XP Day Paris

I attended XP Day Paris earlier this month. A very good conference, sorely needed considering the lack of debate on such topics in France (there has been one XP Day Paris in 2006, but I hadn’t heard about it then). Atmosphere was especially friendly and laid-back, which is not that common in French conferences. However, I feel it could still do better in terms of mixing participants. Groups of people of various companies (especially Valtech, Octo, Hortis) were very visible and tended to stay between themselves (I was guilty of that too). Not sure what could have been done, though.

I was a bit disappointed by a number of presentations. Many of them seemed to be aimed at newbies, even though it was clear that any participants would have at least a passing knowledge of Agile methods.
Interestingly, some presentations did a very good job of selling themselves (well-known speaker, tempting descriptions…) but were not that good.

Some of which I really enjoyed include:

  • “Barriers preventing adoption of Agility” (Les freins à l’adoption d’XP): we did an exercise in small groups, trying to find ways to introduce Agile in our own projects. In my group, my current project was chosen. I’m happy to report that some good solutions were found:
    • draw a parallel between the current practices and the recommended ones (many current practices are in fact quite close to XP, but the project manager does not want to recognize that fact); not too difficult, but will not be enough.
    • slyly introduce XP little by little; I later tried doing that, but it is exhausting being the only person wanting it.
    • get an external consultant to evangelize; that sounds quite easy as I could simply get someone from Valtech. That said, my colleagues at VT feel that it would be a waste.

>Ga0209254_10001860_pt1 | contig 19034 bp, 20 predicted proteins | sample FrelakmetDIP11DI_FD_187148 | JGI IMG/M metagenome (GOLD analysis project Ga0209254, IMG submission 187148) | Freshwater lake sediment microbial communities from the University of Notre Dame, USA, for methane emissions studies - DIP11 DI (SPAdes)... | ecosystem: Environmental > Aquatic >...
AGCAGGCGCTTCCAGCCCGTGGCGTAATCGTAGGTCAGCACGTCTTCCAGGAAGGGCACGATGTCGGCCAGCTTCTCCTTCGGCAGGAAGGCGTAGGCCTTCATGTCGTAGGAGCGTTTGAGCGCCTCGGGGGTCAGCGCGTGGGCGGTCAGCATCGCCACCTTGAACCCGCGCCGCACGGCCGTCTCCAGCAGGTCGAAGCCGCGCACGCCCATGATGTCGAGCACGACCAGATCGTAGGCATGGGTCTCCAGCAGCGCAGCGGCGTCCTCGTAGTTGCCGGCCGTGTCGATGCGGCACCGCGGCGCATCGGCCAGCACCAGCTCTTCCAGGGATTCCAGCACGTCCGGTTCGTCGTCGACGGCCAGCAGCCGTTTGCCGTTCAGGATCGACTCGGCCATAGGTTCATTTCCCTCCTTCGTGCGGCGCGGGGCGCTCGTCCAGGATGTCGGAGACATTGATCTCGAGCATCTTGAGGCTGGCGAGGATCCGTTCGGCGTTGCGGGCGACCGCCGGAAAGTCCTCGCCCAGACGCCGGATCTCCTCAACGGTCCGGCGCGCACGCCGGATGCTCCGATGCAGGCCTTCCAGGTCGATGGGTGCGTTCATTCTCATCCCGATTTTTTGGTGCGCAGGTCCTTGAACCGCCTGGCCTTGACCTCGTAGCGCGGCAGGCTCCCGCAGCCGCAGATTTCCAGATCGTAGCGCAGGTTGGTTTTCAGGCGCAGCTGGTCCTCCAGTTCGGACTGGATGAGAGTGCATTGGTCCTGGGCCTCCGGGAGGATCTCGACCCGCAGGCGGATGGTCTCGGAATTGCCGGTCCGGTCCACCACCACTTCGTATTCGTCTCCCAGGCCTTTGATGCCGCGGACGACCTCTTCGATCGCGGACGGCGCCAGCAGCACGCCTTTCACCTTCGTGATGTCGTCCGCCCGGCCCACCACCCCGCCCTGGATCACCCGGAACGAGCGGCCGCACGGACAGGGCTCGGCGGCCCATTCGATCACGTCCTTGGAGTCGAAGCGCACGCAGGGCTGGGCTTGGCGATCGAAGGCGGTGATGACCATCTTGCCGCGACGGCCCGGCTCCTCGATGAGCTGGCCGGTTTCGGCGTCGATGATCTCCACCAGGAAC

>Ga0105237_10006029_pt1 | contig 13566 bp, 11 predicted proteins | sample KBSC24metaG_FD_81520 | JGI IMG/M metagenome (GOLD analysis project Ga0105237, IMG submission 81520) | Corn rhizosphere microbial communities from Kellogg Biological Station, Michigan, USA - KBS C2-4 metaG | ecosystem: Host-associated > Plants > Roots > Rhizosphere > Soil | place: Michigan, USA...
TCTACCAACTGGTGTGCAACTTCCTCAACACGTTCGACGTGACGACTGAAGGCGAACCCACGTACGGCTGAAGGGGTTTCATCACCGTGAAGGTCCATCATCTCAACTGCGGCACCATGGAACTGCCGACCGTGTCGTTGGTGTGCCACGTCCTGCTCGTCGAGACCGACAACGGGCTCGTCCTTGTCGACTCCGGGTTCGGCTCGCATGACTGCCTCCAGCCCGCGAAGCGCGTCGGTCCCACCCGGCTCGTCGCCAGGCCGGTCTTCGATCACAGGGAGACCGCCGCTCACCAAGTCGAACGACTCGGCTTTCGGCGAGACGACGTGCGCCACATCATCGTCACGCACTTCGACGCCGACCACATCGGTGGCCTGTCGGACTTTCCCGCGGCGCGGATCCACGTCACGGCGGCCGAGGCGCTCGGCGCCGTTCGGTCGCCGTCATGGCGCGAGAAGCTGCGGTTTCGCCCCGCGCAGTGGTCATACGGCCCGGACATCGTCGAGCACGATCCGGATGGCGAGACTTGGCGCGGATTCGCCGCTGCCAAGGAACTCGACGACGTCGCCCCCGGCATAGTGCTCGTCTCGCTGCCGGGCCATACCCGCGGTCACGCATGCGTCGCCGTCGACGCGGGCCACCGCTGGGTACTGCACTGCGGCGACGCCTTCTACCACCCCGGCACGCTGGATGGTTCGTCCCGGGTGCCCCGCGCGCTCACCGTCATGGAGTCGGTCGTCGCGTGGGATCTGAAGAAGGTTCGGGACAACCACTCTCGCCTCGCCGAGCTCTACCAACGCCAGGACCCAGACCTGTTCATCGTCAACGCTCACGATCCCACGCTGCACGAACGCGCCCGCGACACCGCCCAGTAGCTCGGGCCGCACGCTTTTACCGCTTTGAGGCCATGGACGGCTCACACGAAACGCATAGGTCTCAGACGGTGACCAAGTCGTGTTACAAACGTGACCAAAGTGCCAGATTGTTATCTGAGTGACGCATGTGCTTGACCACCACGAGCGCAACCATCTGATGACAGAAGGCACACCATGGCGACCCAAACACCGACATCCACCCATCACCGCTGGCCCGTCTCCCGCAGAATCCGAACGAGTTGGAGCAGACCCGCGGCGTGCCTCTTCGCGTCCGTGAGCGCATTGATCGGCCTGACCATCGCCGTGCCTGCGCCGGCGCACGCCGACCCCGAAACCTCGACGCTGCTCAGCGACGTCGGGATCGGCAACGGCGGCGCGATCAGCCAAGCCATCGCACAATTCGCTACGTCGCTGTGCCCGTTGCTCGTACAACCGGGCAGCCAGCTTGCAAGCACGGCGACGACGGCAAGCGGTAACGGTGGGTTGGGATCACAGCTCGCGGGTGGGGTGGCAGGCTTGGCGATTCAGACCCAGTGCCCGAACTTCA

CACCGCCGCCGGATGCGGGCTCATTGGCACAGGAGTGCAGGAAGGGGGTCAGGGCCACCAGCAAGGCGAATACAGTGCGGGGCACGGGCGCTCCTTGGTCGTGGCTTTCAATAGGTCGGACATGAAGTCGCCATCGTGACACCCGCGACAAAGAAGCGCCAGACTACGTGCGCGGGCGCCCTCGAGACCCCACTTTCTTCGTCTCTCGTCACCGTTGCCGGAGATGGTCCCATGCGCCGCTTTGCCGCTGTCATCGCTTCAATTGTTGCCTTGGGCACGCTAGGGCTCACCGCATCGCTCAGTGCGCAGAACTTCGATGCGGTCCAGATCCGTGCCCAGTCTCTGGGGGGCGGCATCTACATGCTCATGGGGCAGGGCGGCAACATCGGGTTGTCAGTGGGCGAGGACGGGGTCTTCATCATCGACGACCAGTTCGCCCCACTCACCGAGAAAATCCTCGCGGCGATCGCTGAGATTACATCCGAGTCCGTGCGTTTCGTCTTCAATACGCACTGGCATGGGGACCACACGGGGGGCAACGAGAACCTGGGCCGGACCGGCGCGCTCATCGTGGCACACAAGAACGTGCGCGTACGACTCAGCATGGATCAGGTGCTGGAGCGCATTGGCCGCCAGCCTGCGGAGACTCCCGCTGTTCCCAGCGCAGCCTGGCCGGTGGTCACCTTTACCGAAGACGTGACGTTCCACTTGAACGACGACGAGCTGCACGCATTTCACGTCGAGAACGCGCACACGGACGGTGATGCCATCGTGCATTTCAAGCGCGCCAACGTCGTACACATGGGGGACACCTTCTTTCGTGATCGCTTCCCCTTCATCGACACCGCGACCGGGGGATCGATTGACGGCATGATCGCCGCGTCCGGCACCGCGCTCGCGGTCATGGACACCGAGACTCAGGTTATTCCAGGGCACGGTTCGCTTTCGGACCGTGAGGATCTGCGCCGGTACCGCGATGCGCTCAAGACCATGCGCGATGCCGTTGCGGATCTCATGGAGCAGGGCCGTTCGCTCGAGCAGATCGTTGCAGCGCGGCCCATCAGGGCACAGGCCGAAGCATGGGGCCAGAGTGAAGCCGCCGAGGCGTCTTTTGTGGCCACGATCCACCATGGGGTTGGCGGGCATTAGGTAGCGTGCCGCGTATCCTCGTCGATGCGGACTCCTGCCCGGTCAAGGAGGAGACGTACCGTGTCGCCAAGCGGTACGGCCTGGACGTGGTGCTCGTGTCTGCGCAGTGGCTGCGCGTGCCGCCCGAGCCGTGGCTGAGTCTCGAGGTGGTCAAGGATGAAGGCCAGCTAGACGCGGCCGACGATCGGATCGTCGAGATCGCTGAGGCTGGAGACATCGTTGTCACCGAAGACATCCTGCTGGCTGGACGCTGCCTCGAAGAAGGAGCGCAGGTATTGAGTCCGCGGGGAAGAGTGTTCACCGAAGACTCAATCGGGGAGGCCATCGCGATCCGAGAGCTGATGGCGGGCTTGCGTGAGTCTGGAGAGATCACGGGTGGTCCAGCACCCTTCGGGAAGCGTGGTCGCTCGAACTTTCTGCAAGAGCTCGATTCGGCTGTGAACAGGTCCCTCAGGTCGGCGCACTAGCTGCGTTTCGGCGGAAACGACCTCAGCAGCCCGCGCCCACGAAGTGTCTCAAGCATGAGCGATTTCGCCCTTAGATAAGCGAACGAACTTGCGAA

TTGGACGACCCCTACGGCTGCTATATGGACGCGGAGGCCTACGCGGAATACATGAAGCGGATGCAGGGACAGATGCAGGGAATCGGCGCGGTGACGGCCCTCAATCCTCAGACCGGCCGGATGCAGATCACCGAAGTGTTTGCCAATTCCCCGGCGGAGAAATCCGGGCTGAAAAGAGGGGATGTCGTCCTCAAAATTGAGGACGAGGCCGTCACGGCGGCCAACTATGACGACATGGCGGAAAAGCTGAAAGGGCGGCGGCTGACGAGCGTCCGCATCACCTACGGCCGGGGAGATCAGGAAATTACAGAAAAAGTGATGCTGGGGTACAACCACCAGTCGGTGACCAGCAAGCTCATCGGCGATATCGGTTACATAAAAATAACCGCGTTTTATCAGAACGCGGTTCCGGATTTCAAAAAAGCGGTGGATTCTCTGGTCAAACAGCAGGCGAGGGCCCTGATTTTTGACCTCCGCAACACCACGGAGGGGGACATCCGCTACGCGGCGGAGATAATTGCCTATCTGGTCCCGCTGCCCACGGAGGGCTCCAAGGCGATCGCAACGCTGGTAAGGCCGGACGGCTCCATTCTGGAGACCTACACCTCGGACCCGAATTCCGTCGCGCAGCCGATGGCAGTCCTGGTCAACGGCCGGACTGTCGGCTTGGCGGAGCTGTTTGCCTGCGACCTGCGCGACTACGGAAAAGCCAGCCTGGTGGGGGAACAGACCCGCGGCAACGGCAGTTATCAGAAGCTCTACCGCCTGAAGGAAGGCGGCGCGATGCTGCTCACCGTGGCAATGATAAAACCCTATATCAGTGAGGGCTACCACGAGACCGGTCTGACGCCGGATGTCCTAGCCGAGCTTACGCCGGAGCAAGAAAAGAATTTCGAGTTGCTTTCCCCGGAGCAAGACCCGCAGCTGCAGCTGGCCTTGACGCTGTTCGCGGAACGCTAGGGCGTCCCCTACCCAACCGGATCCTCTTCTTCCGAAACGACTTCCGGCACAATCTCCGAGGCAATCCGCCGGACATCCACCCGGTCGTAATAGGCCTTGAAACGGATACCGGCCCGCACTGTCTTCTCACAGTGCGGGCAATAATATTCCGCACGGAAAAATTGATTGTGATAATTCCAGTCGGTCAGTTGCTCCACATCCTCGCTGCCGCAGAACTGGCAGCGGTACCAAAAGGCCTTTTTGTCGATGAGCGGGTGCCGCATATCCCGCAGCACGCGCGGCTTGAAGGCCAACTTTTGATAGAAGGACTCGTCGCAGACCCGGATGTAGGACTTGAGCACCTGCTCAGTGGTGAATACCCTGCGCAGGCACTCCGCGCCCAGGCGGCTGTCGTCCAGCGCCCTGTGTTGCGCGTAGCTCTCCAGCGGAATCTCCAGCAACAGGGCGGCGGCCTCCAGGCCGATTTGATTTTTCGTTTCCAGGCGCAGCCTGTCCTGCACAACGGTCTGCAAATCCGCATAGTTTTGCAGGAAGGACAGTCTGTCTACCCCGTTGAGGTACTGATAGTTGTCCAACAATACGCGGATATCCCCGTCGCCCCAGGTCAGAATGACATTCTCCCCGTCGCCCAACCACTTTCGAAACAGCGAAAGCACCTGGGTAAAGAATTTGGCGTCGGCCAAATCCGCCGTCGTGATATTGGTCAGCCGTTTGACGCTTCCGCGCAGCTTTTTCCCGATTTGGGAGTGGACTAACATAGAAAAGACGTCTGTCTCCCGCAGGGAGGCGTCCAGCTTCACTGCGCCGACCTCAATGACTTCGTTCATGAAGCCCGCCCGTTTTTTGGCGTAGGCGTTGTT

• Explaining Agile to CIOs (Convaincre un manager, préserver un changement agile); I didn’t originally plan to attend this one, as it was part of a long series of small sessions. Eventually, I thought I’d try some of them. Many turned out to be rather boring or not Agile at all (someone pretended to be using XP while, in fact, all they were doing was writing unit tests and then expect offshore developers in Moldavia to write the implementation! They even wrote a quick version of the implementation to check their unit tests!!). Anyway, Pierre Pezziardi, the guy talking about Explaining Agile to CIOs had an interesting point of view. He had a simple formalism to describe the software estate in a company, based on circles with varying degrees of color, size and outer ring thickness, depending on the complexity, importance and ‘obsolete-ness’ of them. He also explained that in the 2 software realms in a company, the more Agile world of projects, and the more solid world of applications in production, the first was in fact trying to feed the second. He used the word ‘sedimentation’, which I felt describes this process quite well. Another important thing he mentioned is that we should not try to change minds. Instead, we should concentrate on saving time and money using Agile techniques.

Some sessions that showed me new things

  • Pair Programming (Un clavier pour deux) by Jacques Couvreur and Nicolas Charpentier: nothing really new, but the argument was convincing. The map of the war room was especially striking. Too bad I cannot find it anymore.
  • Refactoring (Refactoring: la voie vers l’abstraction): I did not know the presenter, Regis Medina, before, but he appeared terribly friendly and competent. He explained that refactoring to be considered in a wider picture. Using Refactoring, he has been able to keep enhancing a small code into a whole suite of applications. He nicely made his case by demonstration the creation of a small framework from basic code.
  • “Tell me Mr Client” (“Dites-moi, Mr le Client”) by François Beauregard; too bad it last for 1 hour and a half, that was a bit too long. But it did contain a few very concrete tricks on conducting client meetings

Oh, and I should mention that I won a book! There were about 20 to be won, and about 100 of us attending, so I had a good chance ;-)
The book is on Ruby. Maybe that’s the sign I was waiting for before really learning it? Well, anyway, that will have to wait for a few months until I get a grip on my everyday work, if at all possible.

Update (20/06/2007): some presentations are now available online. Added links in the comments above.

About Eric Lefevre-Ardant

Independent technical consultant.
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